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  • Writer's picturefrederique STREF

Few words on addiction

Addiction is a complex process that develops through an interaction between a substance or behaviour and a vulnerable subject. There are two types of vulnerability. One, intrinsic, which includes biological, psychological or behavioural factors (impulsivity, difficulty in controlling behaviour). The other, extrinsic, includes family culture (families of drinkers or smokers), experiences and stages of life (going through adolescence, experiencing tragedies) but also socio-economic factors (such as precariousness).

Behavioural addictions such as gambling and substance addictions such as alcohol or drugs, both activate the same circuit in the brain, linked to the production of dopamine known as the pleasure hormone. This overproduction alters the normal functioning of the brain.

The use or absorption of substances can lead to dependency and long-lasting behaviour such as gambling, hours spent on the phone, game console or computer which also cause physiological changes. The addiction can persist despite withdrawal. Probably because the emotional memories remain persistent despite abstinence. This explains why a smoker may still have the urge to smoke fifteen years after quitting. In most cases, the act of taking up one cigarette leads to many more. The same is true for drugs or alcohol. The risk of relapse may be lower for non-produced addictions because behavioural addiction probably does not alter brain activity to the same extent, as the brain remains more plastic.

Addiction is not the result of a guilty lack of willpower. Its causes are multiple: a depressive temperament, a compulsive and impatient nature, a restricted emotional life. And also, to a certain extent, fragility.

It is clear that despite insurmountable efforts, no one affected can get out of it alone, it is not a question of willpower, except to seek help for a "deprogramming" and a "reprogramming" of certain beliefs, but above all to create space in the first instance to no longer suffer the obsession.

New pathologies linked to addictive behaviours, to excesses, seem to emerge regularly. Walking down the street is like being surrounded by near-zombies, indifferent to others, eyes fixed on their phones or tablets, unable to stop texting even when crossing the street.

In big cities, there are now refuges for emotional and sexual addicts who cannot resist their impulses, take the time to desire and consider the desire of the other. Almost one out of two smokers has not been able to quit, knowing that smoking is the first cause of avoidable death. According to statistics, almost 6% of consumers cannot help but go into debt to acquire and accumulate objects they do not need. And more and more consumers are gambling.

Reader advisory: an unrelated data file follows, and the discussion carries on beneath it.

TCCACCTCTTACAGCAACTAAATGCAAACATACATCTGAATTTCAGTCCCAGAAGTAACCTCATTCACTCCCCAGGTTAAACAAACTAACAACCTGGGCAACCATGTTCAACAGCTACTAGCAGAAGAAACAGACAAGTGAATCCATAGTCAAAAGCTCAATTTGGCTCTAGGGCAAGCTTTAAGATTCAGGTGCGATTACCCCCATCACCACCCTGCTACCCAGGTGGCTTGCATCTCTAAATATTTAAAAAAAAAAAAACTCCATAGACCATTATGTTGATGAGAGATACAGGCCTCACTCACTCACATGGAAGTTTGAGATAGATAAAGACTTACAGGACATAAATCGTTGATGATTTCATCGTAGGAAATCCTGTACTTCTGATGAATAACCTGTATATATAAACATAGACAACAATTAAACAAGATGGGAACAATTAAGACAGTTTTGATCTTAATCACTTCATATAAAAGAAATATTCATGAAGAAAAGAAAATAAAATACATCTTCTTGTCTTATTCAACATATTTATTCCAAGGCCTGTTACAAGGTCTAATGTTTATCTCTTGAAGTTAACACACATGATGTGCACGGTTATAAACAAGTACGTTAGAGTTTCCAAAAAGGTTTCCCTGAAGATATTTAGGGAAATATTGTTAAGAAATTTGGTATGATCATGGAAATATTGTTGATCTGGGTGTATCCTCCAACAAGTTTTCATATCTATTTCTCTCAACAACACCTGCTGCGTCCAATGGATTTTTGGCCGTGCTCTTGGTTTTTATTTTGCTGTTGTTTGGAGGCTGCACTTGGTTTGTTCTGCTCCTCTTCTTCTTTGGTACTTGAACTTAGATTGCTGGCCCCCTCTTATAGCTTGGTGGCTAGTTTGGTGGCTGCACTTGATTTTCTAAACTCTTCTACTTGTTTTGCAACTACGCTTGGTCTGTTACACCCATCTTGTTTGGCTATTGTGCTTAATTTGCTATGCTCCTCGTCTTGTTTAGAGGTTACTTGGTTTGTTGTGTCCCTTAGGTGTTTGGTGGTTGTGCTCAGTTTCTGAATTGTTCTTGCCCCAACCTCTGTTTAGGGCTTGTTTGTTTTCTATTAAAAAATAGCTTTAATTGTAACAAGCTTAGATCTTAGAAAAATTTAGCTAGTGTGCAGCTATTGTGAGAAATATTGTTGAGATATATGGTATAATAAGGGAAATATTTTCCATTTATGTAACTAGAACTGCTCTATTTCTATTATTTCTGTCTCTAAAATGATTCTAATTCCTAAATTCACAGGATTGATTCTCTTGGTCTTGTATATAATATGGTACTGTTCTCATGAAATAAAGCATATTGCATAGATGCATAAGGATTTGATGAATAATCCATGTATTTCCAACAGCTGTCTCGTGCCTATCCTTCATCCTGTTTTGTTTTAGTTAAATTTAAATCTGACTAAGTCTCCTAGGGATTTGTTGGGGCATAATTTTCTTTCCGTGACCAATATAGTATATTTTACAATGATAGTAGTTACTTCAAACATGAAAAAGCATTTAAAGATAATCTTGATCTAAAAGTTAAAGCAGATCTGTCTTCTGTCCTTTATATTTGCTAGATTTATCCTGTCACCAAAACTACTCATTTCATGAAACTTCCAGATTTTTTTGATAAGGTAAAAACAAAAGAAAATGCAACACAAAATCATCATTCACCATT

Have we become incapable of seeking pleasure without immediately turning this quest into an addiction? Why this explosion of addictions and behaviours marked by impulsivity and loss of control? First of all, we live in a society where consumption and possession are vital imperatives, where frustration is intolerable. And where new objects of "pleasure" appear constantly. Now, any new thing in this field is likely to give rise to a new addiction: an attempt to obtain even more pleasure from this thing, this product, this activity.

Helping a person suffering from the consequences of an addiction requires a high level of tolerance and empathy, outside of any moral or ideological injunction.

Acquiring freedom from the product or behaviour that pollutes one's life is certainly the most edifying, the most gratifying in the face of the inability to control oneself, as in compulsive buying, bulimia or the relationship to casino games linked to excessive anxiety and bad habits.

Abstinence requires in-depth work that covers a very broad spectrum of all stages of life, all affects, emotions and feelings.

In the course of psychoanalysis, the client may link his or her awareness of uncontrollable urges such as taking a hit or smoking a cigarette, when the initial pleasure has become suffering, when the negative effects outweigh the positive, to the primary lack of attachment that nourishes emotionally, emotionally and spiritually and to the lack of primary narcissism (not to be confused with pride or pretension).

We may all have small addictions because we all suffer from deficiencies, because normality does not exist, because we need derivatives, consolation, because the human being is driven by the pleasure principle more than by reason. And that above all "we depend on others to exist". The belief in an absolute independence is an aberration.

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